Penn State work featured as part of Tallinn Architecture Biennale


UNIVERSITY PARK, Pa. — An architectural proposal for disaster relief and emergency assistance that was designed by faculty members from the College of Arts and Architecture and the College of Agricultural Sciences at Penn State is featured in the Tallinn Architecture Biennale (TAB) at the Estonian Museum of Architecture in Tallinn, Estonia, through November.

The “Plug and Serve Modular Structure (PSMS)” is a project by Stuckeman School faculty members Laia Celma, assistant teaching professor of architecture, and Benay Gürsoy, assistant professor of architecture, along with Jaime Garcia Prudencio, assistant teaching professor in the Spanish for Agriculture program, and Xi Jin, who graduated in May with her bachelor of architecture degree.

According to Celma, the PSMS is designed to meet the needs of a community should a disaster – such as a hurricane, tornado, earthquake, mudslide, wildfire, drought, chemical spill or even a terrorist attack – strike.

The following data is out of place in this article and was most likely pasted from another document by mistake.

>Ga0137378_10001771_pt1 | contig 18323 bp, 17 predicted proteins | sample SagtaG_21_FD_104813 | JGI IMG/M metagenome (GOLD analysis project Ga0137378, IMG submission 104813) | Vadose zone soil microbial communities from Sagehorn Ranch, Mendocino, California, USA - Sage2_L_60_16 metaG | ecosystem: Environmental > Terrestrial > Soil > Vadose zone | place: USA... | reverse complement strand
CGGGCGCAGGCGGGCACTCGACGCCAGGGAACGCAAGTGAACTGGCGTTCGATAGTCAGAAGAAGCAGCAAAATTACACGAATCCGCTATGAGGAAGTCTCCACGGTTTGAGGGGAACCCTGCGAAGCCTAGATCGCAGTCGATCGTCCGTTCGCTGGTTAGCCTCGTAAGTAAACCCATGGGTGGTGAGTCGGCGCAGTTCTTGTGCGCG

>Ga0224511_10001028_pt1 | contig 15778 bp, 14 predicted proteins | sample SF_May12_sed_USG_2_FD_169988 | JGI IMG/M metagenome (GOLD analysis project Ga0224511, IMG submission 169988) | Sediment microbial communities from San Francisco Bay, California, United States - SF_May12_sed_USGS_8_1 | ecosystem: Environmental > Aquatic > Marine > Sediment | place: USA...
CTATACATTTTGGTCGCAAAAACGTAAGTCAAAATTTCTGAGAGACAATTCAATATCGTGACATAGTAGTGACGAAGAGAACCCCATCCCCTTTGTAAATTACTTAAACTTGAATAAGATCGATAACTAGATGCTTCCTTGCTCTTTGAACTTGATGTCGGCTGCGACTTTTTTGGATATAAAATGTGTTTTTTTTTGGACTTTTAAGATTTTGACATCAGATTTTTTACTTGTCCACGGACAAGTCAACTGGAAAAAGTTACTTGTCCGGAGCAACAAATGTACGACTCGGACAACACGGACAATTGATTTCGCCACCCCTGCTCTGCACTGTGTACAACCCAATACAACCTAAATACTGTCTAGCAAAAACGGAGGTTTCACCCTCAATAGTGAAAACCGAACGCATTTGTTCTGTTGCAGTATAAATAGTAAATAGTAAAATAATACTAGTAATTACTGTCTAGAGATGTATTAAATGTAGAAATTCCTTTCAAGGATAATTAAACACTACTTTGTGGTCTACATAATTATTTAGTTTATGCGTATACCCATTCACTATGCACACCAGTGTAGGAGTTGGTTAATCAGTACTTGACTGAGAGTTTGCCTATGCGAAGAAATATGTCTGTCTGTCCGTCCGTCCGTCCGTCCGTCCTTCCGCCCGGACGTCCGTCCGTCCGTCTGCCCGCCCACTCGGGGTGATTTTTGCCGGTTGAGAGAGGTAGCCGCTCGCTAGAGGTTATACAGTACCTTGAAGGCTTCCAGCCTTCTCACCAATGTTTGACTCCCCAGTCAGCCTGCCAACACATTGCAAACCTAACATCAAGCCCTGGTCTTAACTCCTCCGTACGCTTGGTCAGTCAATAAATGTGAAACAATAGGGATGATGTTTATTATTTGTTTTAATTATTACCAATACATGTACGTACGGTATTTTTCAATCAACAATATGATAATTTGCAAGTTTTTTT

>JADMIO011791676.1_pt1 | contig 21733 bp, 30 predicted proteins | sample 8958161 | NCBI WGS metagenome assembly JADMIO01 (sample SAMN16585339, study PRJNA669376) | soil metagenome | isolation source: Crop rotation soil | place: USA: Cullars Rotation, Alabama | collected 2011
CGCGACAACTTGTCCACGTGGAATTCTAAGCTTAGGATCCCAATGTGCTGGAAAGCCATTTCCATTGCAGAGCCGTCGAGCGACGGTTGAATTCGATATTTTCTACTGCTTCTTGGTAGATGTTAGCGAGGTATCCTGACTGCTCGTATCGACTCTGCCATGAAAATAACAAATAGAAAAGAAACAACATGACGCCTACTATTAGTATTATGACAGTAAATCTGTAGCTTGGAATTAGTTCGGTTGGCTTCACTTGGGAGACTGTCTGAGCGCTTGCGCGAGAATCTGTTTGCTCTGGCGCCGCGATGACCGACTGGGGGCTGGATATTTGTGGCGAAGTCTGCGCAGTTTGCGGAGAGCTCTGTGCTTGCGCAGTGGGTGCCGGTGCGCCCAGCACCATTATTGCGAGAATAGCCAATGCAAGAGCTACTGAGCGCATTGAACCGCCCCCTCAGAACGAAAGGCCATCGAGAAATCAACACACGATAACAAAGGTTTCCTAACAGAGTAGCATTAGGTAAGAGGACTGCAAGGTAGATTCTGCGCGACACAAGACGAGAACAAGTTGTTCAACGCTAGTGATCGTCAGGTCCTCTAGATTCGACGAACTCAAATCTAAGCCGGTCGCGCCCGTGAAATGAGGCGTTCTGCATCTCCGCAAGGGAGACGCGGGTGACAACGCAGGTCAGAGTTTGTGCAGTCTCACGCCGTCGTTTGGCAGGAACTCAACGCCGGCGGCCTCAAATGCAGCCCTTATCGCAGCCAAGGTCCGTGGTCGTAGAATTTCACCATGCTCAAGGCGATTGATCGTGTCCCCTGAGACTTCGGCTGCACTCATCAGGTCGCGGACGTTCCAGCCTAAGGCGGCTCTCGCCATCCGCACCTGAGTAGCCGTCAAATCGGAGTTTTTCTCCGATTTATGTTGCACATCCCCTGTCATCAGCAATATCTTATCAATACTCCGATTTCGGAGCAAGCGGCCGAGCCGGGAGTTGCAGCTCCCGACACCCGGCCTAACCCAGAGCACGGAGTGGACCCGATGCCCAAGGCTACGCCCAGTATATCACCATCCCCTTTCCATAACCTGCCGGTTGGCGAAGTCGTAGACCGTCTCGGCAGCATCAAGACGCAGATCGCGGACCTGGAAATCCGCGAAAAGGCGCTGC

“The PSMS is mobile, interlocking, connectable and, more importantly, a food processor,” she said. “Should a disaster strike, the modules provide shelter for residents while also serving as a community kitchen, an on-site production farm, a solar power station and more.”

The TAB is an international architecture and urban planning festival that promotes architectural culture to empower architects, planners and environmental designers. With a theme of “Edible; Or the Architecture of Metabolism,” this year’s event hinges on five thematic groups: Living Machines, Lifecycle, Food and Geopolitics, Food Systems and the Future Food Deal. Those attending are asked to reflect on food and architecture and to reimagine planetary food systems along with architecture’s capacity to perform metabolic processes,

The Penn State project is featured in the Future Food Deal exhibit of the TAB.

Now in its sixth version, the 2022 TAB was curated Lydia Kallipoliti and Areti Markopoulou, in collaboration with local advisor Ivan Sergejev. More about the exhibition can be found on the ArchDaily website.